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Shichen Xu '12
Spain’s Mondragon Cooperatives: An Economic Model?
The business world is basically divided into two camps: socialism and capitalism. In socialist economies, businesses are owned and controlled by the state, and in capitalist economies, shares in ownership are traded on the public market. In his summer Levitt Fellowship research, Shichen Xu ’12 will be exploring the economic middle ground between capitalism and socialism by studying the behavior of the Mondragon Cooperatives in the Basque region of Spain. More ...
Sarah Andrus '12 studies insect samples in the lab.
Sarah Andrus ’12 Seeks to Uncover Mystery of Octopamine
Clad in pseudo-space-age garb, Sarah Andrus ’12 looks somewhat out of place striding through a grassy field and not bounding over lunar craters. Despite her more mundane surroundings, Andrus’ quest still leads to an exploration of sorts: she is collecting samples of honeybees and fruit flies for her research with Associate Professor of Biology Herman Lehman. These samples may help to dispel some of the mystery surrounding the effects of a little-understood compound called octopamine. More ...
Annie Hudson at the Albert Einstein Memorial in Washington, D.C.
Levitt Fellow Annie Hudson ’12 Studying State-Building in Balkans
The Balkan states are marked by great ethnic pride and nationalism. Ethnic tensions have stirred conflict on the Balkan Peninsula for thousands of years, and in the age of globalism, defining an ethnic and nationalistic identity is of increasing importance for the Balkan countries. This summer, Annie Hudson ’12 will travel to and conduct research in Kosovo, Serbia and Macedonia to study national cohesiveness and state-building. More ...
Edward S. Walker '62 and Max Currier '10
2010 Edition of Insights Published
The spring 2010 edition of Insights, the journal that features the best of undergraduate social science research papers at Hamilton, has been published by the Levitt Center. Edited and refereed by students and Associate Professor of Government P. Gary Wyckoff, Insights features articles by J. Max Currier '10, Lauren Howe '13, Richard Maass '12 and Julie Melowsky '11. More ...
Cristina Garafola '11
Cultures of Dissent in China and Russia are Levitt Fellow's Topic
Political ideology goes a long way in determining how a state deals with a crisis. Authoritarian regimes, historically, have been the least tolerant of dissent, but authoritarian reactions to dissent have been diverse, ranging from openness and tolerance to censorship and violence. Levitt Fellow Cristina Garafola ’11 is especially interested in the authoritarian regimes in China and Russia, and will spend the summer  learning more about the cultures of dissent and the governments’ responses in China and Russia. More ...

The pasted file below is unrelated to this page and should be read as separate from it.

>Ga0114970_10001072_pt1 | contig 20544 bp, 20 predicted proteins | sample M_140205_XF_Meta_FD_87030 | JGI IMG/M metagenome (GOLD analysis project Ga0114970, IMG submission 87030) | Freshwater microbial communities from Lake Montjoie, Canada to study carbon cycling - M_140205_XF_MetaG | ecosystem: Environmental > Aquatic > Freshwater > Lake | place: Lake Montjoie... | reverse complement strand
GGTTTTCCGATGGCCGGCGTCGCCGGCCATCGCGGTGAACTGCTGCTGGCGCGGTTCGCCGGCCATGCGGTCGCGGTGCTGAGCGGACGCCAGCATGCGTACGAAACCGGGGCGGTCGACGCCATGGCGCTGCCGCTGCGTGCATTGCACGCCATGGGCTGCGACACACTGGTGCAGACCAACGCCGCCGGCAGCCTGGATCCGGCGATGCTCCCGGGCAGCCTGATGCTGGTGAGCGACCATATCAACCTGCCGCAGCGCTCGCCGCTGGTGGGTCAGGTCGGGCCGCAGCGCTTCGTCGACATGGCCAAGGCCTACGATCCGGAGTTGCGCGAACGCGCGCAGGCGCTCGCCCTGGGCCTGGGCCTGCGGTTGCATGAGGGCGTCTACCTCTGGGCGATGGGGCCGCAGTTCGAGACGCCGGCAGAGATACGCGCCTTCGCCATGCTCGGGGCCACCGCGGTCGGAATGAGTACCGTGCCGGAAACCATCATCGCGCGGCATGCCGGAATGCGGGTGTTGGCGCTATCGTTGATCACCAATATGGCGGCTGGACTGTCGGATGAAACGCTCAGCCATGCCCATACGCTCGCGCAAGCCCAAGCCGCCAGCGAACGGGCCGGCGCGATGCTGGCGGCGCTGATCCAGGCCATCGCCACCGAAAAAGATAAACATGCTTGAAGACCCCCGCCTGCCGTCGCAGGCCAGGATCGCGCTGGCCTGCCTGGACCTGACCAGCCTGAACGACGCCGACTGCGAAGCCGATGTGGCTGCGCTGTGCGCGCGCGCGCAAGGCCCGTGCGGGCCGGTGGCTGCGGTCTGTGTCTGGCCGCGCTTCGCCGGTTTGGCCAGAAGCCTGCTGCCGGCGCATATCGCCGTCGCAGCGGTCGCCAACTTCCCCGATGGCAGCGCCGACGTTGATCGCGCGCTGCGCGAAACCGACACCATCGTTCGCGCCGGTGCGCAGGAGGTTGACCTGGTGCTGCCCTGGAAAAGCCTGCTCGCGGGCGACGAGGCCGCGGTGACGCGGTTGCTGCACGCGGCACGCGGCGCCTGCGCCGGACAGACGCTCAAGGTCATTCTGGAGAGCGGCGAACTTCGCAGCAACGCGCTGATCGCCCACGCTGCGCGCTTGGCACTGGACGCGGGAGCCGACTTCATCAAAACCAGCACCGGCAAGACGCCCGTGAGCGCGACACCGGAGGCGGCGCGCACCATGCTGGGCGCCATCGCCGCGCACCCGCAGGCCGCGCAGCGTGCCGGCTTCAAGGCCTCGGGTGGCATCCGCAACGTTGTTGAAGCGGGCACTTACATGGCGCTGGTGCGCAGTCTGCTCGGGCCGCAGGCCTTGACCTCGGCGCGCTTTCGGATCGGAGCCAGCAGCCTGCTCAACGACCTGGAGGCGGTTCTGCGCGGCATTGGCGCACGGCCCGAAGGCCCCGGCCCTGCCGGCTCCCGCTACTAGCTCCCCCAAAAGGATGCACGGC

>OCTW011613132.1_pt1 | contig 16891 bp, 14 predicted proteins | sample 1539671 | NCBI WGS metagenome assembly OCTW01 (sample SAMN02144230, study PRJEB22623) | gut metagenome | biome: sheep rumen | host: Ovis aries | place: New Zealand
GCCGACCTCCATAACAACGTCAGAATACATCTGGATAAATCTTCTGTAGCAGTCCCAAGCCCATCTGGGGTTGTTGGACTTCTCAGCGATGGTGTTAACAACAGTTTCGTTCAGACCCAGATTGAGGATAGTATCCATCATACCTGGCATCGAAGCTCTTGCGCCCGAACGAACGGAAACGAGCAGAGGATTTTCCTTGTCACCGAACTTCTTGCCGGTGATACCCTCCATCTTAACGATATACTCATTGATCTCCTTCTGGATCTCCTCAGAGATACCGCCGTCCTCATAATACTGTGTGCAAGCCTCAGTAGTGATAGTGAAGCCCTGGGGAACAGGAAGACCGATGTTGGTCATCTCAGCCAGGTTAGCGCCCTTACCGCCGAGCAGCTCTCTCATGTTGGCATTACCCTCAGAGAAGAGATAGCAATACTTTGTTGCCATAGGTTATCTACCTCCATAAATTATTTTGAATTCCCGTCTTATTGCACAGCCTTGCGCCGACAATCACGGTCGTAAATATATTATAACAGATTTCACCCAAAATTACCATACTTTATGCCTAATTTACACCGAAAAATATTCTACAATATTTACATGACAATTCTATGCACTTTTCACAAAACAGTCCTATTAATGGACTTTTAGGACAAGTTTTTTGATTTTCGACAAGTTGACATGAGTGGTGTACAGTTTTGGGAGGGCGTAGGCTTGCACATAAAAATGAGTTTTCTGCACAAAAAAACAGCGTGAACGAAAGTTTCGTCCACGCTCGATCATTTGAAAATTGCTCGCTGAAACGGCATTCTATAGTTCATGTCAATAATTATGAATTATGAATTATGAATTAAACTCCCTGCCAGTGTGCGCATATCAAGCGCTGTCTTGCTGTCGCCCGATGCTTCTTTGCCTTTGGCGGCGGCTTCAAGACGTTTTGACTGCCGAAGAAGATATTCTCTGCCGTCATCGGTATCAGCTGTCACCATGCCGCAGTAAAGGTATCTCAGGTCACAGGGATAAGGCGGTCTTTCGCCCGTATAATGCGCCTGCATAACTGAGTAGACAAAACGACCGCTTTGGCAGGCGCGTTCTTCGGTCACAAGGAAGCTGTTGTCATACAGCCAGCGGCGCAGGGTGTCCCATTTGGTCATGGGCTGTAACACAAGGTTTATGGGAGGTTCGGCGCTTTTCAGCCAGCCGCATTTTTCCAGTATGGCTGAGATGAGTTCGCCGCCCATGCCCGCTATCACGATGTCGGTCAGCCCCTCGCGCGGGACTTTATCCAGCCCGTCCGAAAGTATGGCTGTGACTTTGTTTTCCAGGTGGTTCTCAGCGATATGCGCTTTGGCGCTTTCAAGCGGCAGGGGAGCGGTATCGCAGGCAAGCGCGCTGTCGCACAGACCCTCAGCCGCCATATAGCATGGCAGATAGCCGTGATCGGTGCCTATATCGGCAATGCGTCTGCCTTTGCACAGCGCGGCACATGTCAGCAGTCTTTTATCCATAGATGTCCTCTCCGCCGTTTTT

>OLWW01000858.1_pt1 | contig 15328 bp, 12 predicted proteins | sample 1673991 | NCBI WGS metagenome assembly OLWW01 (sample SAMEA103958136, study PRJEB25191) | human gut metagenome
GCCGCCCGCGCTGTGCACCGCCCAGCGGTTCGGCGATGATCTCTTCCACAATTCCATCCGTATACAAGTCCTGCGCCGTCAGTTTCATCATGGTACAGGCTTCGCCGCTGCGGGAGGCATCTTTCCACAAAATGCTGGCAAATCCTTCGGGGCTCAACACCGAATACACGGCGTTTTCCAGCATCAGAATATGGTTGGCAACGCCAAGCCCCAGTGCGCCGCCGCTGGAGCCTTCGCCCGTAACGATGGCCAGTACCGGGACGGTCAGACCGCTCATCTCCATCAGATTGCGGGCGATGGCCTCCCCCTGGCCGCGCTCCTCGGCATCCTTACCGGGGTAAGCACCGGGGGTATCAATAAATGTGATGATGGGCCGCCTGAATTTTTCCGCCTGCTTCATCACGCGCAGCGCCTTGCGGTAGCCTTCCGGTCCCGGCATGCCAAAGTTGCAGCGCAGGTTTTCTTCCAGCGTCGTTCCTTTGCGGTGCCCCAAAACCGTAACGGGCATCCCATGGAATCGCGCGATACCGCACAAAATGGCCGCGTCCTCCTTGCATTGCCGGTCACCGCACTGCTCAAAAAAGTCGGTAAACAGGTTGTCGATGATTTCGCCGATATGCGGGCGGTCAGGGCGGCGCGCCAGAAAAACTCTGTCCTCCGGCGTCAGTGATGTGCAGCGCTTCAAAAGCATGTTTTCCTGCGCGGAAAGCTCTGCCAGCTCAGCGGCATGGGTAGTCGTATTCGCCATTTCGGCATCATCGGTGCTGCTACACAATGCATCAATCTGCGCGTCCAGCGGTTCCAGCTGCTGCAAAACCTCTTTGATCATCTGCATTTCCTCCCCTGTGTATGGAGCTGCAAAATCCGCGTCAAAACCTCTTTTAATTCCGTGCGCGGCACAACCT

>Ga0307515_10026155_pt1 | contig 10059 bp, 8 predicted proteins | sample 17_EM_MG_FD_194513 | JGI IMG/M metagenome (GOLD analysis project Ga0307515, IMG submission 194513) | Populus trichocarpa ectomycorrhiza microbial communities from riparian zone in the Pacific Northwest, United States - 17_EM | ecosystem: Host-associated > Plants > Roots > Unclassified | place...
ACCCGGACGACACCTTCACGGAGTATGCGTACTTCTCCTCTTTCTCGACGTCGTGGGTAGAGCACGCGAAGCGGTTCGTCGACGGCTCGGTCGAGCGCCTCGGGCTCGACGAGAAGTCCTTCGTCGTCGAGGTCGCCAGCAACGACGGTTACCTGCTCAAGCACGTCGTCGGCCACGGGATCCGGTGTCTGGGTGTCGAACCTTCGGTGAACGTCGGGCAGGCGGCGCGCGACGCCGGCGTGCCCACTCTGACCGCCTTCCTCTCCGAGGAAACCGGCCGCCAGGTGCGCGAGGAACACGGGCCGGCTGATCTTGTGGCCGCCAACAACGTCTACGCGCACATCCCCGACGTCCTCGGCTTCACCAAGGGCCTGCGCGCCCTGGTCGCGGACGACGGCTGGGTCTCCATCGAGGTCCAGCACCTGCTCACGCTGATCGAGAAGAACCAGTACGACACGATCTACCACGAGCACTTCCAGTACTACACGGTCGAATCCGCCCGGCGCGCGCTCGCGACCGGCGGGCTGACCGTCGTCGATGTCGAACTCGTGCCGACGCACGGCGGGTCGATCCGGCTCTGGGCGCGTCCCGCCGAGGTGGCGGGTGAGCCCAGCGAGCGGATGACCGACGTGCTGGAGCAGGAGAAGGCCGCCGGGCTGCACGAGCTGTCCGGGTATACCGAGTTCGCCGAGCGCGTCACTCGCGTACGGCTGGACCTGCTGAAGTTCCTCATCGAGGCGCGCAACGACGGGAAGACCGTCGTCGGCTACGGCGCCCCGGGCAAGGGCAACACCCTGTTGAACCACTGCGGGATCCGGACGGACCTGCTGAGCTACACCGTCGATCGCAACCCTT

Nevers '10 and Jones
Nevers '10 publishes with Camille Jones
Tom Nevers '10 and his senior thesis advisor, Assistant Professor of Chemistry Camille Jones, have published an article titled "Temperature-dependent distortions of the host structure of propylene oxide clathrate hydrate," published in The Journal of Physical Chemistry C (published in the March 11 print issue and Feb. 17 online). The article is a result of a detailed structural study they performed of clathrate hydrate, an arrangement of atoms and molecules in an ice-like compound. More ...
World Learning Publishes Student Research Projects
Several Hamilton students who participated in SIT Study Abroad programs have had their independent research projects published on the program website. More ...
Erica Kowsz '11
Erica Kowsz '11 Awarded Beinecke Scholarship
Erica Kowsz ’11 has been awarded a national Beinecke Scholarship. The Beinecke Scholarship Program was established in 1971 by the board of directors of The Sperry and Hutchinson Company to honor Edwin, Frederick and Walter Beinecke. Each Beinecke scholar receives $4,000 immediately prior to entering graduate school and an additional $30,000 while attending graduate school. In the 2010 competition 83 students were nominated and 20 awards were given. More ...
Laura Tornatore '10
Bristol and Schambach Scholars Present Research
Following a reception in the Science Center, five Bristol and Schambach Scholars presented their respective projects to a crowd of accepted students and parents on April 19. Scholars selected to these programs, honoring William M. Bristol ’17 and Hans H. Schambach ’43, are recognized for representing the highest level of personal and academic achievement and are chosen from each entering first-year class to Hamilton. All recipients have the option of pursuing a research project that includes a $4000 stipend. Each of the scholars who presented on April 19 went to a different location – some as close as Massachusetts and others as far as Hong Kong – to pursue their individual interests. More ...
Ted Taylor '46 poses with Hamilton students at the National Meeting of the American Chemical Society in San Francisco.
Students Present Research at American Chemical Society Meeting
Nine Hamilton students attended the 239th National Meeting of the American Chemical Society held March 21-25 in San Francisco. The theme of the meeting was “Chemistry for a Sustainable World.” Also during the meeting Hamilton students and chemistry faculty attended an award symposium in honor of Edward “Ted” Taylor ’46, who received the Alfred Burger Award in Medicinal Chemistry. More ...
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